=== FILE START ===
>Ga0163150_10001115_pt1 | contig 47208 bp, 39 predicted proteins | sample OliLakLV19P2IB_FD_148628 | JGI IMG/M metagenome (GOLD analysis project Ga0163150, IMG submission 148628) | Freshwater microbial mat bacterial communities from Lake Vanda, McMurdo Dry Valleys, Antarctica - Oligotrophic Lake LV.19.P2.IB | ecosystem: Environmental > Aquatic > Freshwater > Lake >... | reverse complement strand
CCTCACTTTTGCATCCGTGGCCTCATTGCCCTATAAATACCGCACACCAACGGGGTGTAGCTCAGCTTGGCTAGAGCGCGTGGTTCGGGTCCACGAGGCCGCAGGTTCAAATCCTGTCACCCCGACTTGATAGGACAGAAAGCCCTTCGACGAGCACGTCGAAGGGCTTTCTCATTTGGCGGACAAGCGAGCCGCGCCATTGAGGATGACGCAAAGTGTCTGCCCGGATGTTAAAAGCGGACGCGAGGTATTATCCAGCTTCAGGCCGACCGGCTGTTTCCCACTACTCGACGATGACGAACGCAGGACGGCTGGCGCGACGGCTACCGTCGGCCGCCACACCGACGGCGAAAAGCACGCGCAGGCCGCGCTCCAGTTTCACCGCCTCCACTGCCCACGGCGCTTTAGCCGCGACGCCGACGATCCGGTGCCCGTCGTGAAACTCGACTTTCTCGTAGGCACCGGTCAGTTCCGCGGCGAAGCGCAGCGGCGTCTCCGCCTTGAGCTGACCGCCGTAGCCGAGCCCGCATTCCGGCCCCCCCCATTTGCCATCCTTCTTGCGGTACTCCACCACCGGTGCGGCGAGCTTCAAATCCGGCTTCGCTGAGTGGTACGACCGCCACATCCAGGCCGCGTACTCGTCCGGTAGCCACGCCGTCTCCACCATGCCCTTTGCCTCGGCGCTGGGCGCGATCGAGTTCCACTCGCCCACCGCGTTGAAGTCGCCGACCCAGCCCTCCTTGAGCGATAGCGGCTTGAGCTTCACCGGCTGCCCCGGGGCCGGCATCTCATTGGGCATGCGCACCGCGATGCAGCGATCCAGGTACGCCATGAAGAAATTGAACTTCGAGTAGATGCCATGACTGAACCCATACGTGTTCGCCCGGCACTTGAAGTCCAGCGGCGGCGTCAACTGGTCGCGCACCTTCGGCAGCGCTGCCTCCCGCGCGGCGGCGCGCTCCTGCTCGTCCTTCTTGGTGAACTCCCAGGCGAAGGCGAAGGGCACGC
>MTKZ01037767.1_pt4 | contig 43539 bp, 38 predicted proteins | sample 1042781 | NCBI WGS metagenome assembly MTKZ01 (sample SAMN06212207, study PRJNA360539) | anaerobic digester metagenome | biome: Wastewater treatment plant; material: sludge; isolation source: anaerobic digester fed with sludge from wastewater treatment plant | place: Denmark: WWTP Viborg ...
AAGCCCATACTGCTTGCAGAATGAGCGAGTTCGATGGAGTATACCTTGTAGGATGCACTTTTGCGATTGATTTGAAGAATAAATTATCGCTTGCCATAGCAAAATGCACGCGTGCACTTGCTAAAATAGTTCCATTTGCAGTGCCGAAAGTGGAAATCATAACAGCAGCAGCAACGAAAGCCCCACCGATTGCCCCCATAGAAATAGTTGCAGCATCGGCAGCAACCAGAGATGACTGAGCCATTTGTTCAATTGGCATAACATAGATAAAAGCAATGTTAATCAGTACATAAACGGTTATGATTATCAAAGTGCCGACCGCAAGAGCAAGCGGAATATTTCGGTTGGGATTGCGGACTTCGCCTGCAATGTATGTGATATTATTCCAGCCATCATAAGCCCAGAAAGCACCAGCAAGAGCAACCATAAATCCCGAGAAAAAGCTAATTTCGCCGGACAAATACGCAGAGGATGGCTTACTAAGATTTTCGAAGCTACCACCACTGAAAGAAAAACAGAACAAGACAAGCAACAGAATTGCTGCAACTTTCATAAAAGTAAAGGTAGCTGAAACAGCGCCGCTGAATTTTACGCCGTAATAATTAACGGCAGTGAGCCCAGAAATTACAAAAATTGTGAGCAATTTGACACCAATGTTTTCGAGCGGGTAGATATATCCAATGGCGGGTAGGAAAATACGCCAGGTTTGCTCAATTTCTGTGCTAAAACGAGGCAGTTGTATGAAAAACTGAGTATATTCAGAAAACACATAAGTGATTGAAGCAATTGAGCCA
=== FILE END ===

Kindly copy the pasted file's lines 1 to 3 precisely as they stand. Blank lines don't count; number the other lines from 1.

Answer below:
>Ga0163150_10001115_pt1 | contig 47208 bp, 39 predicted proteins | sample OliLakLV19P2IB_FD_148628 | JGI IMG/M metagenome (GOLD analysis project Ga0163150, IMG submission 148628) | Freshwater microbial mat bacterial communities from Lake Vanda, McMurdo Dry Valleys, Antarctica - Oligotrophic Lake LV.19.P2.IB | ecosystem: Environmental > Aquatic > Freshwater > Lake >... | reverse complement strand
CCTCACTTTTGCATCCGTGGCCTCATTGCCCTATAAATACCGCACACCAACGGGGTGTAGCTCAGCTTGGCTAGAGCGCGTGGTTCGGGTCCACGAGGCCGCAGGTTCAAATCCTGTCACCCCGACTTGATAGGACAGAAAGCCCTTCGACGAGCACGTCGAAGGGCTTTCTCATTTGGCGGACAAGCGAGCCGCGCCATTGAGGATGACGCAAAGTGTCTGCCCGGATGTTAAAAGCGGACGCGAGGTATTATCCAGCTTCAGGCCGACCGGCTGTTTCCCACTACTCGACGATGACGAACGCAGGACGGCTGGCGCGACGGCTACCGTCGGCCGCCACACCGACGGCGAAAAGCACGCGCAGGCCGCGCTCCAGTTTCACCGCCTCCACTGCCCACGGCGCTTTAGCCGCGACGCCGACGATCCGGTGCCCGTCGTGAAACTCGACTTTCTCGTAGGCACCGGTCAGTTCCGCGGCGAAGCGCAGCGGCGTCTCCGCCTTGAGCTGACCGCCGTAGCCGAGCCCGCATTCCGGCCCCCCCCATTTGCCATCCTTCTTGCGGTACTCCACCACCGGTGCGGCGAGCTTCAAATCCGGCTTCGCTGAGTGGTACGACCGCCACATCCAGGCCGCGTACTCGTCCGGTAGCCACGCCGTCTCCACCATGCCCTTTGCCTCGGCGCTGGGCGCGATCGAGTTCCACTCGCCCACCGCGTTGAAGTCGCCGACCCAGCCCTCCTTGAGCGATAGCGGCTTGAGCTTCACCGGCTGCCCCGGGGCCGGCATCTCATTGGGCATGCGCACCGCGATGCAGCGATCCAGGTACGCCATGAAGAAATTGAACTTCGAGTAGATGCCATGACTGAACCCATACGTGTTCGCCCGGCACTTGAAGTCCAGCGGCGGCGTCAACTGGTCGCGCACCTTCGGCAGCGCTGCCTCCCGCGCGGCGGCGCGCTCCTGCTCGTCCTTCTTGGTGAACTCCCAGGCGAAGGCGAAGGGCACGC
>MTKZ01037767.1_pt4 | contig 43539 bp, 38 predicted proteins | sample 1042781 | NCBI WGS metagenome assembly MTKZ01 (sample SAMN06212207, study PRJNA360539) | anaerobic digester metagenome | biome: Wastewater treatment plant; material: sludge; isolation source: anaerobic digester fed with sludge from wastewater treatment plant | place: Denmark: WWTP Viborg ...